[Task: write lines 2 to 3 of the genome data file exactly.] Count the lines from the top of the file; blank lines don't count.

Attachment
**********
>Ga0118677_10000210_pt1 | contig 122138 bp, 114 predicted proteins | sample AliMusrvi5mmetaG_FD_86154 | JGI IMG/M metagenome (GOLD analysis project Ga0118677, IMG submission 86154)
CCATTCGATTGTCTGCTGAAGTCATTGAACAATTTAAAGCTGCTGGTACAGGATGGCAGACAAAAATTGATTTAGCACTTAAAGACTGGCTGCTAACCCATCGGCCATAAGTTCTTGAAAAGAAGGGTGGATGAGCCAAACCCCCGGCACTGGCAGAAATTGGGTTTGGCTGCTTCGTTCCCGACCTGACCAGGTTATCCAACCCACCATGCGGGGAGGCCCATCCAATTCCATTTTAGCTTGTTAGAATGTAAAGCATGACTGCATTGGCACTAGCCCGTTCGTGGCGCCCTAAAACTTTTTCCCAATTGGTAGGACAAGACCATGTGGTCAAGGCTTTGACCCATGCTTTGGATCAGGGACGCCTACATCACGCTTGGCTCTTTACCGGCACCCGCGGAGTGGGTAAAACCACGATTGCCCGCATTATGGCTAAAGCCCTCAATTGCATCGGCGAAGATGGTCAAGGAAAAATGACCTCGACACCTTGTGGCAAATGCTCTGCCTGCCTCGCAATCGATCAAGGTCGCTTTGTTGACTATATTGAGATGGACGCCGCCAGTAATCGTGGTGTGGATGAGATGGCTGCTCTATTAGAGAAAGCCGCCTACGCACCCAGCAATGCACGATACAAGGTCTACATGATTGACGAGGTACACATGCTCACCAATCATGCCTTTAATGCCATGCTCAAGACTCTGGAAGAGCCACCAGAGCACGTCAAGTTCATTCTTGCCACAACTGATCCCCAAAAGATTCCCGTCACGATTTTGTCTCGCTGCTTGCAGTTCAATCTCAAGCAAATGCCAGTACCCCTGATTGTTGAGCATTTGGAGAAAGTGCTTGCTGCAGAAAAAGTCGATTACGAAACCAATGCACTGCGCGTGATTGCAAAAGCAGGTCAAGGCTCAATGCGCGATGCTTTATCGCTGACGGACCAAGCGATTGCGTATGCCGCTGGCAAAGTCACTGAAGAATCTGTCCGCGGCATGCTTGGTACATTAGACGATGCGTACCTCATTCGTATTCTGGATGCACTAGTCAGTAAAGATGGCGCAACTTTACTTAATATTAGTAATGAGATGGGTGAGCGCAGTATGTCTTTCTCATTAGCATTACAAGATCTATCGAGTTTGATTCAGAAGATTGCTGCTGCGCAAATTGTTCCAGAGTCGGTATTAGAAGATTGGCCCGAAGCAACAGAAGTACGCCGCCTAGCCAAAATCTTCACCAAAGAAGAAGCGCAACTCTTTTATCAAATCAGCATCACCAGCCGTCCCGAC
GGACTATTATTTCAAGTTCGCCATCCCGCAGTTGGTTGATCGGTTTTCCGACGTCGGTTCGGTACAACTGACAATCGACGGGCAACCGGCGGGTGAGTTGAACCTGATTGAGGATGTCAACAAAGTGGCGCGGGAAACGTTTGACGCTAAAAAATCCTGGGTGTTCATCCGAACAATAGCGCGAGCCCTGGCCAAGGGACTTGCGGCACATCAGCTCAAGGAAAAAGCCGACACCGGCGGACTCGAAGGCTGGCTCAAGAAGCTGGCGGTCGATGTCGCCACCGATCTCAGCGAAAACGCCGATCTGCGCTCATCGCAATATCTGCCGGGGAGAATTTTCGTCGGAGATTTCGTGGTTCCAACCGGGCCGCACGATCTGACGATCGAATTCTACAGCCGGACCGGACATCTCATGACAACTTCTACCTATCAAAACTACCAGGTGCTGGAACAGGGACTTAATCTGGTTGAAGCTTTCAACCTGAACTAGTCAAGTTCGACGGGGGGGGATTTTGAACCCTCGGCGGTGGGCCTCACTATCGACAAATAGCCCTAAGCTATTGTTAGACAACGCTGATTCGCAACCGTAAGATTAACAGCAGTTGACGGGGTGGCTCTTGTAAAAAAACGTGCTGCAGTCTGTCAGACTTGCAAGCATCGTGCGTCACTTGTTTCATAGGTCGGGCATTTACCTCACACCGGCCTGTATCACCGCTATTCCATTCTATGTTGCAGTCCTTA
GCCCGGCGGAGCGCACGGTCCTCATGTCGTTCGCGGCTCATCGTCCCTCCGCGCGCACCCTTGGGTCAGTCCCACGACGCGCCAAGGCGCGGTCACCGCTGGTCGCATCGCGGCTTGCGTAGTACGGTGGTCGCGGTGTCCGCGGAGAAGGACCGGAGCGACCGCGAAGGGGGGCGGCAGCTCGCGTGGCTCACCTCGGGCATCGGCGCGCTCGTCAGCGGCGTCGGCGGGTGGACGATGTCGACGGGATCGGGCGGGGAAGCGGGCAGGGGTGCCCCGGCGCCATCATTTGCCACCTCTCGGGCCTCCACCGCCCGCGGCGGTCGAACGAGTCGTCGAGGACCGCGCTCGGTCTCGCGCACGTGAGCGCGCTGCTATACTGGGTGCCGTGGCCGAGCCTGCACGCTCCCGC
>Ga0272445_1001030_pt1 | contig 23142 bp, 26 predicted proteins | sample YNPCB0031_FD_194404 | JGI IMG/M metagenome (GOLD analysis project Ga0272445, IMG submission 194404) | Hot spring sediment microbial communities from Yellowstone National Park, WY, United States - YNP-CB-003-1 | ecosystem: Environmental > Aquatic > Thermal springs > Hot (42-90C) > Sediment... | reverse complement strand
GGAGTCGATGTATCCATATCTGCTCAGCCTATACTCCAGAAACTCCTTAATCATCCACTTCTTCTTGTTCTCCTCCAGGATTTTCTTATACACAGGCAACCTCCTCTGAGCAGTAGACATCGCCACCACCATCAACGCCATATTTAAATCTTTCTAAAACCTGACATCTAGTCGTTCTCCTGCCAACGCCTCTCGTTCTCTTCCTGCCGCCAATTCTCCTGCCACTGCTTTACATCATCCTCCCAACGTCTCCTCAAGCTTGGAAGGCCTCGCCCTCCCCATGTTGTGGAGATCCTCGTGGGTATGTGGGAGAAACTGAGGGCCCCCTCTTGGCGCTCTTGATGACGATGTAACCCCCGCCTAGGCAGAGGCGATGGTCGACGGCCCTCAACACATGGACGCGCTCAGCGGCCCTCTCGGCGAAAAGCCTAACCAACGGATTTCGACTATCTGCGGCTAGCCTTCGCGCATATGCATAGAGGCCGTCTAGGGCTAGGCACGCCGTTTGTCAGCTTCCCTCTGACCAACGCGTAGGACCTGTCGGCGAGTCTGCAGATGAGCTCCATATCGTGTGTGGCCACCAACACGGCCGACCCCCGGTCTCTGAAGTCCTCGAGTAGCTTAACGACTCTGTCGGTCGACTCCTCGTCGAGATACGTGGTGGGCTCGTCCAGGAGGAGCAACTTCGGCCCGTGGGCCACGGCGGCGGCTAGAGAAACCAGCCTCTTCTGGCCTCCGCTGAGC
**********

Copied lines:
CCATTCGATTGTCTGCTGAAGTCATTGAACAATTTAAAGCTGCTGGTACAGGATGGCAGACAAAAATTGATTTAGCACTTAAAGACTGGCTGCTAACCCATCGGCCATAAGTTCTTGAAAAGAAGGGTGGATGAGCCAAACCCCCGGCACTGGCAGAAATTGGGTTTGGCTGCTTCGTTCCCGACCTGACCAGGTTATCCAACCCACCATGCGGGGAGGCCCATCCAATTCCATTTTAGCTTGTTAGAATGTAAAGCATGACTGCATTGGCACTAGCCCGTTCGTGGCGCCCTAAAACTTTTTCCCAATTGGTAGGACAAGACCATGTGGTCAAGGCTTTGACCCATGCTTTGGATCAGGGACGCCTACATCACGCTTGGCTCTTTACCGGCACCCGCGGAGTGGGTAAAACCACGATTGCCCGCATTATGGCTAAAGCCCTCAATTGCATCGGCGAAGATGGTCAAGGAAAAATGACCTCGACACCTTGTGGCAAATGCTCTGCCTGCCTCGCAATCGATCAAGGTCGCTTTGTTGACTATATTGAGATGGACGCCGCCAGTAATCGTGGTGTGGATGAGATGGCTGCTCTATTAGAGAAAGCCGCCTACGCACCCAGCAATGCACGATACAAGGTCTACATGATTGACGAGGTACACATGCTCACCAATCATGCCTTTAATGCCATGCTCAAGACTCTGGAAGAGCCACCAGAGCACGTCAAGTTCATTCTTGCCACAACTGATCCCCAAAAGATTCCCGTCACGATTTTGTCTCGCTGCTTGCAGTTCAATCTCAAGCAAATGCCAGTACCCCTGATTGTTGAGCATTTGGAGAAAGTGCTTGCTGCAGAAAAAGTCGATTACGAAACCAATGCACTGCGCGTGATTGCAAAAGCAGGTCAAGGCTCAATGCGCGATGCTTTATCGCTGACGGACCAAGCGATTGCGTATGCCGCTGGCAAAGTCACTGAAGAATCTGTCCGCGGCATGCTTGGTACATTAGACGATGCGTACCTCATTCGTATTCTGGATGCACTAGTCAGTAAAGATGGCGCAACTTTACTTAATATTAGTAATGAGATGGGTGAGCGCAGTATGTCTTTCTCATTAGCATTACAAGATCTATCGAGTTTGATTCAGAAGATTGCTGCTGCGCAAATTGTTCCAGAGTCGGTATTAGAAGATTGGCCCGAAGCAACAGAAGTACGCCGCCTAGCCAAAATCTTCACCAAAGAAGAAGCGCAACTCTTTTATCAAATCAGCATCACCAGCCGTCCCGAC
GGACTATTATTTCAAGTTCGCCATCCCGCAGTTGGTTGATCGGTTTTCCGACGTCGGTTCGGTACAACTGACAATCGACGGGCAACCGGCGGGTGAGTTGAACCTGATTGAGGATGTCAACAAAGTGGCGCGGGAAACGTTTGACGCTAAAAAATCCTGGGTGTTCATCCGAACAATAGCGCGAGCCCTGGCCAAGGGACTTGCGGCACATCAGCTCAAGGAAAAAGCCGACACCGGCGGACTCGAAGGCTGGCTCAAGAAGCTGGCGGTCGATGTCGCCACCGATCTCAGCGAAAACGCCGATCTGCGCTCATCGCAATATCTGCCGGGGAGAATTTTCGTCGGAGATTTCGTGGTTCCAACCGGGCCGCACGATCTGACGATCGAATTCTACAGCCGGACCGGACATCTCATGACAACTTCTACCTATCAAAACTACCAGGTGCTGGAACAGGGACTTAATCTGGTTGAAGCTTTCAACCTGAACTAGTCAAGTTCGACGGGGGGGGATTTTGAACCCTCGGCGGTGGGCCTCACTATCGACAAATAGCCCTAAGCTATTGTTAGACAACGCTGATTCGCAACCGTAAGATTAACAGCAGTTGACGGGGTGGCTCTTGTAAAAAAACGTGCTGCAGTCTGTCAGACTTGCAAGCATCGTGCGTCACTTGTTTCATAGGTCGGGCATTTACCTCACACCGGCCTGTATCACCGCTATTCCATTCTATGTTGCAGTCCTTA